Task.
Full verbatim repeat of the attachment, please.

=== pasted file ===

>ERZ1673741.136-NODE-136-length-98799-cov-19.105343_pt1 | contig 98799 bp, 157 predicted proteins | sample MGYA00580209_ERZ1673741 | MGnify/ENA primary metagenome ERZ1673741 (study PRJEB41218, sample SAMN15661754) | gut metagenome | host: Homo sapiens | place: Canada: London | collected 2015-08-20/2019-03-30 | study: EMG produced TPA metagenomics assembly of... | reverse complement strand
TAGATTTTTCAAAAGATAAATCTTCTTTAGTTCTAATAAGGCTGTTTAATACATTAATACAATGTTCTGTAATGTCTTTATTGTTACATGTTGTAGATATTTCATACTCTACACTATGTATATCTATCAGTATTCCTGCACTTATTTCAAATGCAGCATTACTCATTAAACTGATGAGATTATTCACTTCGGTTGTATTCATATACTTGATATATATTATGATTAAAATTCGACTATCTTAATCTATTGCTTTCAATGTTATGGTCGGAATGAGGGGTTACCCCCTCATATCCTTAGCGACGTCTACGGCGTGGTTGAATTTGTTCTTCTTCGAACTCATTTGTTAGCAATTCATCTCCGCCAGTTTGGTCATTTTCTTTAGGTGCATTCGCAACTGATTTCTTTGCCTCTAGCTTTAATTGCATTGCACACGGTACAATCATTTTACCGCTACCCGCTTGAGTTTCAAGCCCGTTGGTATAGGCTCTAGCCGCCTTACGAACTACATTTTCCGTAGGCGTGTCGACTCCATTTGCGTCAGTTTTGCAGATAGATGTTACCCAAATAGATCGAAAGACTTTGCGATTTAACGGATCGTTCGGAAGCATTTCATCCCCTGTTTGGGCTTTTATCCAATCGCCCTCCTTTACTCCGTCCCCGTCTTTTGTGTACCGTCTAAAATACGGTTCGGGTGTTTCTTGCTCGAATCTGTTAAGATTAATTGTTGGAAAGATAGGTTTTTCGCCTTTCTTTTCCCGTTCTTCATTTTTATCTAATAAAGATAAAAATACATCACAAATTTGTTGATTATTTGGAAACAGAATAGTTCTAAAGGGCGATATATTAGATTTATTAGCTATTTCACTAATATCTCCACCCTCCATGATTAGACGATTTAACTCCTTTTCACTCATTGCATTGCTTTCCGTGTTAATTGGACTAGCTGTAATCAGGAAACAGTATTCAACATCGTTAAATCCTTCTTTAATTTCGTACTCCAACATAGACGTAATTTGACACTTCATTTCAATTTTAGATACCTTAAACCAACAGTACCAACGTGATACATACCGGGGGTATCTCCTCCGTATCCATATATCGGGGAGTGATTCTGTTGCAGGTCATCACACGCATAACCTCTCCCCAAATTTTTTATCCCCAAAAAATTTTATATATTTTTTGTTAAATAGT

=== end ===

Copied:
>ERZ1673741.136-NODE-136-length-98799-cov-19.105343_pt1 | contig 98799 bp, 157 predicted proteins | sample MGYA00580209_ERZ1673741 | MGnify/ENA primary metagenome ERZ1673741 (study PRJEB41218, sample SAMN15661754) | gut metagenome | host: Homo sapiens | place: Canada: London | collected 2015-08-20/2019-03-30 | study: EMG produced TPA metagenomics assembly of... | reverse complement strand
TAGATTTTTCAAAAGATAAATCTTCTTTAGTTCTAATAAGGCTGTTTAATACATTAATACAATGTTCTGTAATGTCTTTATTGTTACATGTTGTAGATATTTCATACTCTACACTATGTATATCTATCAGTATTCCTGCACTTATTTCAAATGCAGCATTACTCATTAAACTGATGAGATTATTCACTTCGGTTGTATTCATATACTTGATATATATTATGATTAAAATTCGACTATCTTAATCTATTGCTTTCAATGTTATGGTCGGAATGAGGGGTTACCCCCTCATATCCTTAGCGACGTCTACGGCGTGGTTGAATTTGTTCTTCTTCGAACTCATTTGTTAGCAATTCATCTCCGCCAGTTTGGTCATTTTCTTTAGGTGCATTCGCAACTGATTTCTTTGCCTCTAGCTTTAATTGCATTGCACACGGTACAATCATTTTACCGCTACCCGCTTGAGTTTCAAGCCCGTTGGTATAGGCTCTAGCCGCCTTACGAACTACATTTTCCGTAGGCGTGTCGACTCCATTTGCGTCAGTTTTGCAGATAGATGTTACCCAAATAGATCGAAAGACTTTGCGATTTAACGGATCGTTCGGAAGCATTTCATCCCCTGTTTGGGCTTTTATCCAATCGCCCTCCTTTACTCCGTCCCCGTCTTTTGTGTACCGTCTAAAATACGGTTCGGGTGTTTCTTGCTCGAATCTGTTAAGATTAATTGTTGGAAAGATAGGTTTTTCGCCTTTCTTTTCCCGTTCTTCATTTTTATCTAATAAAGATAAAAATACATCACAAATTTGTTGATTATTTGGAAACAGAATAGTTCTAAAGGGCGATATATTAGATTTATTAGCTATTTCACTAATATCTCCACCCTCCATGATTAGACGATTTAACTCCTTTTCACTCATTGCATTGCTTTCCGTGTTAATTGGACTAGCTGTAATCAGGAAACAGTATTCAACATCGTTAAATCCTTCTTTAATTTCGTACTCCAACATAGACGTAATTTGACACTTCATTTCAATTTTAGATACCTTAAACCAACAGTACCAACGTGATACATACCGGGGGTATCTCCTCCGTATCCATATATCGGGGAGTGATTCTGTTGCAGGTCATCACACGCATAACCTCTCCCCAAATTTTTTATCCCCAAAAAATTTTATATATTTTTTGTTAAATAGT